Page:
1910: Vancouver seeks “nice millionaires” to finance an art gallery


Vancouver wanted the chance to unearth some valuable old master paintings from an English philanthropist.

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On its website, the Vancouver Art Gallery the story begins in 1931, the year the first gallery opened at 1145 West Georgia St.

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But the desire to build a local gallery goes back much further. In 1910 there was a big push to build a gallery, spurred on by the possibility of bringing Old Master paintings to town.

Dr. Ludwig Mond was a German Jewish émigré who became a wealthy industrialist in England. Mond used his wealth to assemble a superb collection of Old Masters, mostly from the Italian Renaissance.

When Mond died in 1909, he bequeathed a large part of his collection to the National Gallery of Great Britain in London, to be donated on the death of his wife.

When he died in 1923, 42 paintings went to the National Gallery, including works by Raphael, Titian and Botticelli. Today the collection is valued at over £500 million.

But the National Gallery was not the only institution to benefit from his philanthropy. According to a May 7, 1910 article in The Province, Mond had left 12 paintings “to the Provincial Galleries of Britain and the Dominions”.

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The agent general of British Columbia asked the trustees of the Mond estate to obtain some or all of the paintings, which had an estimated value of $2.5 million in 1910, which is about $75 million dollars today.

The problem was that Vancouver didn’t have an art gallery to display them. The Studio Club therefore tried to arouse interest in one of them.

The Studio Club had been formed in 1904 by local art lovers and organized art classes and exhibitions. It seems to have died out around 1913-14, but it was a big deal in its day – Emily Carr showed his work at several Studio Club exhibitions and even taught art classes there.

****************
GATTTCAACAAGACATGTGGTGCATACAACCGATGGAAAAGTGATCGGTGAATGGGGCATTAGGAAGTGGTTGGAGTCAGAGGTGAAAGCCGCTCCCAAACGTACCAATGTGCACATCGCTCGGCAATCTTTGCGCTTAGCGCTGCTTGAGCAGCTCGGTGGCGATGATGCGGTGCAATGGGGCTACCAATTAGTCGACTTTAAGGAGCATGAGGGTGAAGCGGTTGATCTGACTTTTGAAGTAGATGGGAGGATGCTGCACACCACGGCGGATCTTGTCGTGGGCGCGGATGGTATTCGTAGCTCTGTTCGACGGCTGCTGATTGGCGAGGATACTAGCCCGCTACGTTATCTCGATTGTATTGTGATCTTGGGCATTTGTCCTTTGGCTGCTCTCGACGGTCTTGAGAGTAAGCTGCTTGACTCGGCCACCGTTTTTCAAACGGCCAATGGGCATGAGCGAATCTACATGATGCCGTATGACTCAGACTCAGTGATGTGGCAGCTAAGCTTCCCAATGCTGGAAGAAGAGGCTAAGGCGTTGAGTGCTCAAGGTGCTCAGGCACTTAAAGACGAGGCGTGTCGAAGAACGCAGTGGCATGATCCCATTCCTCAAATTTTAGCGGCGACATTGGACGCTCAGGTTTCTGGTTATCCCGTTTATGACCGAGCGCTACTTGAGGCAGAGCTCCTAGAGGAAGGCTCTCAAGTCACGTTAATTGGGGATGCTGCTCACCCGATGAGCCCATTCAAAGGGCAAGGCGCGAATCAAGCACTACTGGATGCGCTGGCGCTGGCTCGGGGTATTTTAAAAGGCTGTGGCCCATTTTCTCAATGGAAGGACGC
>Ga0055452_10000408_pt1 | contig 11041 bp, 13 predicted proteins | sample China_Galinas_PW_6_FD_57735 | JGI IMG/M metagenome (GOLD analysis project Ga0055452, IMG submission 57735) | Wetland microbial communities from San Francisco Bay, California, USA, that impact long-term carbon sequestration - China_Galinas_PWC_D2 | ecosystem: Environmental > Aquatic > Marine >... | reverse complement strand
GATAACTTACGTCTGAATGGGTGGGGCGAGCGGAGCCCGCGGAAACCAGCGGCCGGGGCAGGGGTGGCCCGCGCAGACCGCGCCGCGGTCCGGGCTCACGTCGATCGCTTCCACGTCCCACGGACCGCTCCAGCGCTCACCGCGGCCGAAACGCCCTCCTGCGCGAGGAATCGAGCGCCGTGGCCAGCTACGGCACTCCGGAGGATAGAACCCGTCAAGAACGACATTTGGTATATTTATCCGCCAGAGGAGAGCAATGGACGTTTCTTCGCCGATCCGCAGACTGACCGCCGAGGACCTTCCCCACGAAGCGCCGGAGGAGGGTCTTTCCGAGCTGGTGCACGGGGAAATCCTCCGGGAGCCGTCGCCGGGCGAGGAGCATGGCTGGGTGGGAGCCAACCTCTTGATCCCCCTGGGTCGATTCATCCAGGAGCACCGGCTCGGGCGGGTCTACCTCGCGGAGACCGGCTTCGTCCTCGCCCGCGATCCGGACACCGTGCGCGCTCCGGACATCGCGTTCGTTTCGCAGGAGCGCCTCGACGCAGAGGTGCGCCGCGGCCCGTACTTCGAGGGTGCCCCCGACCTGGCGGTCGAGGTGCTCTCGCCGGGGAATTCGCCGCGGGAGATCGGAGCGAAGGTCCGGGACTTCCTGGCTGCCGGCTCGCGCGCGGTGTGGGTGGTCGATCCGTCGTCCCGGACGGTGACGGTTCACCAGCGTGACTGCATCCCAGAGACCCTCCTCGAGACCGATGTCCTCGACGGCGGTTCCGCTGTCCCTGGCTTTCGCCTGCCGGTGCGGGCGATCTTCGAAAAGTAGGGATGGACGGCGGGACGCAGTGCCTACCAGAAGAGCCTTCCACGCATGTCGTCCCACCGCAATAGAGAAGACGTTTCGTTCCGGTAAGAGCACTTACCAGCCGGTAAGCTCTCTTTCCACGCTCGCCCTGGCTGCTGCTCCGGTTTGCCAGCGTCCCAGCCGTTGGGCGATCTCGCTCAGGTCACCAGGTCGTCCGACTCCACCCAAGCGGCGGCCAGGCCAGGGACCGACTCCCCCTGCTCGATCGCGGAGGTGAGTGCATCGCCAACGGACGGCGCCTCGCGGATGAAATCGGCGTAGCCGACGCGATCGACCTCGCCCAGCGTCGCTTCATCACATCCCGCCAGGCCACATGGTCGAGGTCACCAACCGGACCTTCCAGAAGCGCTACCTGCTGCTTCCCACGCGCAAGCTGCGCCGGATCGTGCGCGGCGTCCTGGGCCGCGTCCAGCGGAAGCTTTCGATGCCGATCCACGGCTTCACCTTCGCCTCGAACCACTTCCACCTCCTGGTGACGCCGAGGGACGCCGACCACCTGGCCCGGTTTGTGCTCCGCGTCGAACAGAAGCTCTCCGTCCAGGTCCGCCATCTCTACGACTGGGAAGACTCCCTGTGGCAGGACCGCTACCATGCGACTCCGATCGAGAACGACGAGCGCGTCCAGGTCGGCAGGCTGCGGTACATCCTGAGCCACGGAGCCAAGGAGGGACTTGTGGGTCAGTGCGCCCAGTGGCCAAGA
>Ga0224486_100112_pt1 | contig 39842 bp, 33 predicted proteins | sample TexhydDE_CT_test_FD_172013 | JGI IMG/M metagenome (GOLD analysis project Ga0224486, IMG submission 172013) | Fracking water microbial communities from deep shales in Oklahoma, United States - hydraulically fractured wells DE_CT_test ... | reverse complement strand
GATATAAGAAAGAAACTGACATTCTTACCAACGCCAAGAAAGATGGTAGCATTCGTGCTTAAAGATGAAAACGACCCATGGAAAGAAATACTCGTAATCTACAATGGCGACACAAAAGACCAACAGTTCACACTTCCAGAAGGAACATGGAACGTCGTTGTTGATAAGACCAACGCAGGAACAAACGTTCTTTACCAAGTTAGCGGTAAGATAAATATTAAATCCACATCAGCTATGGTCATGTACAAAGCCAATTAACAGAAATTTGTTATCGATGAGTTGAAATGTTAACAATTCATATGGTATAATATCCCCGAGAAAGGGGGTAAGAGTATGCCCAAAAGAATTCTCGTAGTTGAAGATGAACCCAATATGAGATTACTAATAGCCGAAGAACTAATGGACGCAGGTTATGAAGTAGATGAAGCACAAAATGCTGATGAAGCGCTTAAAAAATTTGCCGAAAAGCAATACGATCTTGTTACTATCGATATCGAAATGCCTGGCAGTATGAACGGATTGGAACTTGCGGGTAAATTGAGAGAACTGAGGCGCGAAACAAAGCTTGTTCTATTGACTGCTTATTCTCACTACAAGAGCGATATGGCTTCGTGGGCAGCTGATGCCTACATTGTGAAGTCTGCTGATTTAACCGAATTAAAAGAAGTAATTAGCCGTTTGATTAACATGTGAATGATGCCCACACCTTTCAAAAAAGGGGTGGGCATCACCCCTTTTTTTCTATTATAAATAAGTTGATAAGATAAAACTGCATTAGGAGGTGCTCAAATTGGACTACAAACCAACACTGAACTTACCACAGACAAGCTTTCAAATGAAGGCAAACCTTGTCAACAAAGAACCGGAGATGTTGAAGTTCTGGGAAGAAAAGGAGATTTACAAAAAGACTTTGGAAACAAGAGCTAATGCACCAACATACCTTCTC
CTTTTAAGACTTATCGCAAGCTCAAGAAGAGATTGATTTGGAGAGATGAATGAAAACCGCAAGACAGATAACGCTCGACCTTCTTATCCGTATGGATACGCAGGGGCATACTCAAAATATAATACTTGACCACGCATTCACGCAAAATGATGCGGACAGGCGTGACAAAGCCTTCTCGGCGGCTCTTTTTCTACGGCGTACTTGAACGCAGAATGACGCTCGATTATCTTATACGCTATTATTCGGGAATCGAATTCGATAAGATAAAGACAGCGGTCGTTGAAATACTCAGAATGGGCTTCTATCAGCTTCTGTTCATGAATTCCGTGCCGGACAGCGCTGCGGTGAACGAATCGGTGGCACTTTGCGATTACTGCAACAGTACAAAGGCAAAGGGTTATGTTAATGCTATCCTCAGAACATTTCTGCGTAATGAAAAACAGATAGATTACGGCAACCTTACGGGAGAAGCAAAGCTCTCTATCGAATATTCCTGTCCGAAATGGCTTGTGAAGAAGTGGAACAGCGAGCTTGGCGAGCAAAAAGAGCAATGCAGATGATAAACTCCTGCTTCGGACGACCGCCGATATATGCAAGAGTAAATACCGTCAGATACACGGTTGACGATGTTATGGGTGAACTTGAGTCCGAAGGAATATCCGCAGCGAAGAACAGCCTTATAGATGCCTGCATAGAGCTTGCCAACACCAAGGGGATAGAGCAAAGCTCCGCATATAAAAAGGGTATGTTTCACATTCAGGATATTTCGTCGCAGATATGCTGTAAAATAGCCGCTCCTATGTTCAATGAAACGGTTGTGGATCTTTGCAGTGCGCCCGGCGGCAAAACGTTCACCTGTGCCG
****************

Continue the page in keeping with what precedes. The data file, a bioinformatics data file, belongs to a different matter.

On June 16, 1910, The Vancouver World lent its influence to the campaign by publishing a front-page illustration supporting the gallery. It shows a beautiful Native woman wearing a headband labeled “Vancouver,” painting a banner that reads, “Won’t kind millionaire(s) donate to an art gallery?” »

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The woman is depicted as a giant towering over the city, one foot on Howe Street, just north of the present Sinclair Centre, the other on Hornby and Hastings streets.

Below the illustration is the message: “An Opportunity to Stay Immortal.” Alas, no kind millionaire showed up, and a gallery wouldn’t have sprung up for two decades.

Illustration from June 16, 1910, Vancouver World asking
Illustration from June 16, 1910, Vancouver World asking ‘kind millionaires’ to donate money to build an art gallery in the city.

Yet the Studio Club was so energized by the prospect of an art gallery that it launched a public fundraising campaign to purchase the proposed gallery’s first painting. Frederic Marlett Bell-Smith was one of Canada’s most successful artists in 1910 and often featured in Studio Club exhibitions. The club therefore decided to buy his painting, The Heart of the Empire, for $500. It features a street scene in the heart of London near Mansion House, the official residence of the Lord Mayor of London.

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“Motorized and horse-drawn vehicles are depicted in this virtuoso piece, in which depth is achieved by an active and rather colorful foreground against a bluish, misty architectural background,” wrote Roger Boulet for a Bell-Smith exhibition at the Art Gallery of Greater Victoria in 1977.

The fundraiser was successful, but there was no art gallery to install it. The Studio Club therefore “lent” the painting for safekeeping to the Art, Historical and Scientific Association, which operated a city museum at the Carnegie Library in Main and Hastings. streets (now the Carnegie Center). The museum moved to its current building in Vanier Park in 1968, and Bell-Smith’s Painting is still in his collection.

Curator Wendy Nichols says the Museum of Vancouver has about 200 tables in his collection, including one from Carr. Totems, Masset, Queen Charlotte Island dates from 1912 and features a classic scene of Carr’s totem poles along a path, a stone’s throw from several houses. Carr donated it in 1943 for display at a Marys of Spitfire Canada Fund which raised funds for the military effort during World War II.

After fundraising, it was donated to the Lipsett Museum, a large collection of First Nations and Chinese artifacts that once stood on the grounds of the PNE in Hastings Park. The Lipsett collection was transferred to the Museum of Vancouver in 1971, and Carr’s painting accompanied it. But like the Bell-Smith painting, it is not currently on display.


Totems, Masset, Queen Charlotte Island (1912) by Emily Carr is in the collection of the Museum of Vancouver.
Totems, Masset, Queen Charlotte Island (1912) by Emily Carr is in the collection of the Museum of Vancouver.

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